Chocolate is a multi-billion dollar global industry. But the sweet sensation the world has come to love actually traces its roots to ancient America, where the substance, originally consumed as a bitter drink, was used to flaunt wealth, pay debts, and worship the gods.
The Mayans, people native to the tropical rain forests of Central and South America, were the first to turn the bitter seeds of the cacao tree into a spicy drink, about 2,000 years ago. They used chocolate in tribal rituals and as a trade item.
In the late 1990s, an excavation team in Copán, Honduras, discovered a small lump of chocolate from this early period.
Cameron McNeil was a member of the team. She says there are some foods today that give us a fair idea of what the morsel might have tasted like in its prime. "If you go today and eat at a Mexican restaurant, and you have some type of chocolate mole sauce, it would have been similar to that," she says. "Or perhaps to an unsweetened coffee."
The chocolate residue is approximately 1,500 years old, making it one of the oldest pieces of chocolate known to science. It is on public view for the first time in an exhibition celebrating the story of chocolate at the Museum of Natural History in New York.
Chocolate remained exclusive to Central and South America until the Spanish, combing the New World for gold, came across the spicy drink in the 16th century.
Exhibition Curator Charles Spencer says the Spanish found it too bitter. "The Spaniards took it back to Europe. When it got to Europe, somebody, we do not know who, had the idea of adding sugar to it. Now sugar is not from the New World. Sugar was domesticated in Southeast Asia, so it was an immigrant to Europe also. So these two products from completely different parts of the world were put together in Europe to produce a sweet drink," he says.
Travelers to Spain from around Europe returned home with the new drink, and it took the continent by storm.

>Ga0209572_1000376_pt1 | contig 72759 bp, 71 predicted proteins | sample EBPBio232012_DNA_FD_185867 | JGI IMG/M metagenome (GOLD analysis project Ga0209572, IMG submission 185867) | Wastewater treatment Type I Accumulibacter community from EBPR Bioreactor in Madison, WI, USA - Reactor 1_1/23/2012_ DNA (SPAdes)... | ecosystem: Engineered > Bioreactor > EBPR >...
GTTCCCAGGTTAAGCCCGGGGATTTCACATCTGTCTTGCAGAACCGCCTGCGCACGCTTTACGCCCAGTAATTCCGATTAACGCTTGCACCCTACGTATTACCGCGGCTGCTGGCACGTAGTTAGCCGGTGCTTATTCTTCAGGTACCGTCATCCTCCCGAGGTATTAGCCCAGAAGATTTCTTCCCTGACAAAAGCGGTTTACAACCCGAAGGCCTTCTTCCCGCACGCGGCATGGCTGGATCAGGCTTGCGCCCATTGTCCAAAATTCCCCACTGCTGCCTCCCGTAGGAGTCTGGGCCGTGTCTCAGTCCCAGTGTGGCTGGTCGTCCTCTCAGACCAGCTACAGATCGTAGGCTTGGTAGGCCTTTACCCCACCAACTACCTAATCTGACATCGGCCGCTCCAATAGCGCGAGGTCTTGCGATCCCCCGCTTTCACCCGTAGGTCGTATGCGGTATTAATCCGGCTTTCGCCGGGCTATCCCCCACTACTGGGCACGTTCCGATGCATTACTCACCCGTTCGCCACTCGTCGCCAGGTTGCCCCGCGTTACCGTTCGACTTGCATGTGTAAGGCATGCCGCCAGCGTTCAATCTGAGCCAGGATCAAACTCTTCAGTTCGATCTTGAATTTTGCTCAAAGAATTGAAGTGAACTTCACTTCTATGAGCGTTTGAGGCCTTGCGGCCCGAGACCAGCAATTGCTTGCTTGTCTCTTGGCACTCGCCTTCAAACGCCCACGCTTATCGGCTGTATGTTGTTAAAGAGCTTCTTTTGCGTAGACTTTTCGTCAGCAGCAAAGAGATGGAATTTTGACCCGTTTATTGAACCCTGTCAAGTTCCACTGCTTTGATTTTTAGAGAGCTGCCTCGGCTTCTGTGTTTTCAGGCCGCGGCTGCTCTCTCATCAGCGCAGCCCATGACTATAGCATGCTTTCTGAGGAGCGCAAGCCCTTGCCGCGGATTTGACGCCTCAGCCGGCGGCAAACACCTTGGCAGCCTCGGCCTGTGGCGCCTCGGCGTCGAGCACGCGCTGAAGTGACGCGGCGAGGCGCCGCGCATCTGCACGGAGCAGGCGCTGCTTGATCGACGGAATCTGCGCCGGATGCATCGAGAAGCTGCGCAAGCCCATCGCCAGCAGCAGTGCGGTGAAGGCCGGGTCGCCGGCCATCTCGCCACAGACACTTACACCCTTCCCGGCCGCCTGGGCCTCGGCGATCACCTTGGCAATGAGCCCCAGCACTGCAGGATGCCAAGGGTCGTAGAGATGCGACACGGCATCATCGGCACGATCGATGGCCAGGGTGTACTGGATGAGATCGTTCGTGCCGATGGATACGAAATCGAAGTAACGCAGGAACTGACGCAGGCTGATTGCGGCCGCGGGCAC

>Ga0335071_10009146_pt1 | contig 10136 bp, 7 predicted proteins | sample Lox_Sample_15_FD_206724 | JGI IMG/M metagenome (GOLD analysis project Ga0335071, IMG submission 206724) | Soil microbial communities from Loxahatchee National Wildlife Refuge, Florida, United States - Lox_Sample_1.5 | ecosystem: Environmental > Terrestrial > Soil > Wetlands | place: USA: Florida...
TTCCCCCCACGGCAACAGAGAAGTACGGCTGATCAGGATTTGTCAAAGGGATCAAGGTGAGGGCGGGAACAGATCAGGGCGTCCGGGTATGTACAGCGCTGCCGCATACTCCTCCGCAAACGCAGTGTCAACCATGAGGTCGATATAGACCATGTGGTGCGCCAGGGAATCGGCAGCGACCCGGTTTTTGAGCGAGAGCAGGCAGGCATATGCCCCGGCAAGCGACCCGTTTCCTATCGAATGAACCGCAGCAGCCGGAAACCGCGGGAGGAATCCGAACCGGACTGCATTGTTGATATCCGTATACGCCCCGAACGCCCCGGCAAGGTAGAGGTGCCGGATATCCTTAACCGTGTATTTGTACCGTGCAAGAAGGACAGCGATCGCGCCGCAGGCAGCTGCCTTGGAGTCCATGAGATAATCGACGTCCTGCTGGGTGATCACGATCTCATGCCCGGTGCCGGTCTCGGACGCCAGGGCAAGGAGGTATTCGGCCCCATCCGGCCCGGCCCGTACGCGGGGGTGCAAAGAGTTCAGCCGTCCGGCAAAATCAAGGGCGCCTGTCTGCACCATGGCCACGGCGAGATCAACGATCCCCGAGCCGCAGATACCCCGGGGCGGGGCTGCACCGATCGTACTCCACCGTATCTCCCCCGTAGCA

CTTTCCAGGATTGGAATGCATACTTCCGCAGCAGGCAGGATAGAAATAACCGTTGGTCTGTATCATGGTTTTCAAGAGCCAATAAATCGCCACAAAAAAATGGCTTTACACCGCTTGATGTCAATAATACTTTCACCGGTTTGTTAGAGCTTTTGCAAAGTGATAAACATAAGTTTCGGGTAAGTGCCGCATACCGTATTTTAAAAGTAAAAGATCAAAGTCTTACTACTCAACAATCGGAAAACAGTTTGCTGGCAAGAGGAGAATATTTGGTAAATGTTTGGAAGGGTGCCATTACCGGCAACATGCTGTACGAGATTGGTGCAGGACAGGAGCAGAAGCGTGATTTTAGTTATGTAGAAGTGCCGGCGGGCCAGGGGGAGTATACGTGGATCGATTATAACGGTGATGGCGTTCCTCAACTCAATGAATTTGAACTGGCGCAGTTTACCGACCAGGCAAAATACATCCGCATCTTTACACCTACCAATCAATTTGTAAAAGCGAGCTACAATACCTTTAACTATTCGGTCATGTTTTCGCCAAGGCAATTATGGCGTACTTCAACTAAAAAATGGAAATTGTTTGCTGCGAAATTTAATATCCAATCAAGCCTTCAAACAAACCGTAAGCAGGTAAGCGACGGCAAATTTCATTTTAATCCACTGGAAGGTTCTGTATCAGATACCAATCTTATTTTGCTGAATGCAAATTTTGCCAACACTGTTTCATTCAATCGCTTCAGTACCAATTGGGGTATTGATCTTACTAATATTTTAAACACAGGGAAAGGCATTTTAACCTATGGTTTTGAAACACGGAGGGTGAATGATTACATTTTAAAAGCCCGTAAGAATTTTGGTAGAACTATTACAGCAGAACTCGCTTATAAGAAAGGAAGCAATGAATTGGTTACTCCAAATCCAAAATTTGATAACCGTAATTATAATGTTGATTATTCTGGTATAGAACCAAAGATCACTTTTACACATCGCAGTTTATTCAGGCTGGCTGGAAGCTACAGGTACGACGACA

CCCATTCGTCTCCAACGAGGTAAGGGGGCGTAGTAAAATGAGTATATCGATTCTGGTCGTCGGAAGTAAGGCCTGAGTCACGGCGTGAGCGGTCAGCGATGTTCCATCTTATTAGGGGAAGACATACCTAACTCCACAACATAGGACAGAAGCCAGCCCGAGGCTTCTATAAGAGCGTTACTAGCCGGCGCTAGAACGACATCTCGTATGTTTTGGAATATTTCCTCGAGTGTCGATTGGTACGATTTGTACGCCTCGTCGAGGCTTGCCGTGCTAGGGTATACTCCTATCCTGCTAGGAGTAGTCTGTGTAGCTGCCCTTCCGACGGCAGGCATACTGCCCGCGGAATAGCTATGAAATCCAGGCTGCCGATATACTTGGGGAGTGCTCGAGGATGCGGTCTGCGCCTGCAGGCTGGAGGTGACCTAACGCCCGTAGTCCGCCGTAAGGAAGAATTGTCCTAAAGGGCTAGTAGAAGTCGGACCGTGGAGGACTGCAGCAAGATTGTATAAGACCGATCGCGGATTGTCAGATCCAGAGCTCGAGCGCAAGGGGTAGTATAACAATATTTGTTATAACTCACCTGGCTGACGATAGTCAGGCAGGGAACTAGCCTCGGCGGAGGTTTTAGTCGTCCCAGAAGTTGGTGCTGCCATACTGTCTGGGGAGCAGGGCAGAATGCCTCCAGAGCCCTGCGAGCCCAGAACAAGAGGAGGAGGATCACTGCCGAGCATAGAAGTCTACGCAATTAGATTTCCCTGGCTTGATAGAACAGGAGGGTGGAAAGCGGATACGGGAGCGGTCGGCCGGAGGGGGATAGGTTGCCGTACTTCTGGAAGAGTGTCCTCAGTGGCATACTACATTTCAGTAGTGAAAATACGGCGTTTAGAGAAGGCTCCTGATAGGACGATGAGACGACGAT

Exhibition co-curator Christina Elson says Europe is also the proving ground where chocolate made its slow progression from beverage to cake and candy. "That did not happen until the 1800s, when it became mass-produced to the extent people began to use it as a powder in baking. Until then, it was confined to drinks and more elite contexts," she says.
Once chocolate met with mass-production, it became a staple food. Consumption of candy bars in the United States soared after World War I. During both World Wars, soldier rations included chocolate. During World War II, nearly all of chocolate produced in the United States was reserved for the military.
Chocolate has earned a reputation over the years of being an aphrodisiac, and possibly addictive. Legendary lover Casanova supposedly used chocolate to enhance his romantic encounters. People routinely refer to themselves as "chocoholics."
But anthropologist Charles Spencer says this is the stuff of legend. "I do not think it is seriously addictive. It is just awfully tasty. It has an unusual flavor, especially the way we consume it today. It combines a bitterness, which comes from the theobromine, one of the key ingredients in chocolate, and, of course, the sugar," he says. "That combination is highly appealing, and it appeals to people of all cultures in all parts of the world."
Mr. Spencer concedes that the small amount of caffeine present in chocolate can act as a mild stimulant. And chocolate contains phenylethylamine the same chemical created by the brain, when a person experiences feelings of love.
Pastry chef Kim O'Flaherty believes chocolate is at least spiritually addictive. "It is addictive. I am a pastry chef, so I am a big sugar-pusher. I believe it feeds your soul. It pleases you on many levels. It just brings joy into your life. If you know there is a candy bar in the cabinet, you will not stop thinking about it until it is gone," she says.
Today, premium chocolate makers sell their products in their own shops, and occupy entire sections of big department stores. Bill Tarr was in Macy's, New York, one of the biggest department stores in the world, buying chocolate for some co-workers. He says he is unconcerned with chocolate's chemistry, he just likes it. "Chocolate is unique," he says. "It is the only food, if you can call it a food, that leaves such a pleasant aftertaste. That is how chocolate can make you so happy and pleased."
But let the buyer beware. Chocolate may not always flow as freely as it does today. Cacao trees grow in the rain forest, under the shade of larger canopy trees. They cannot thrive in un-shaded plantations. So chocolate faces the same crisis as the world's rainforests, depletion.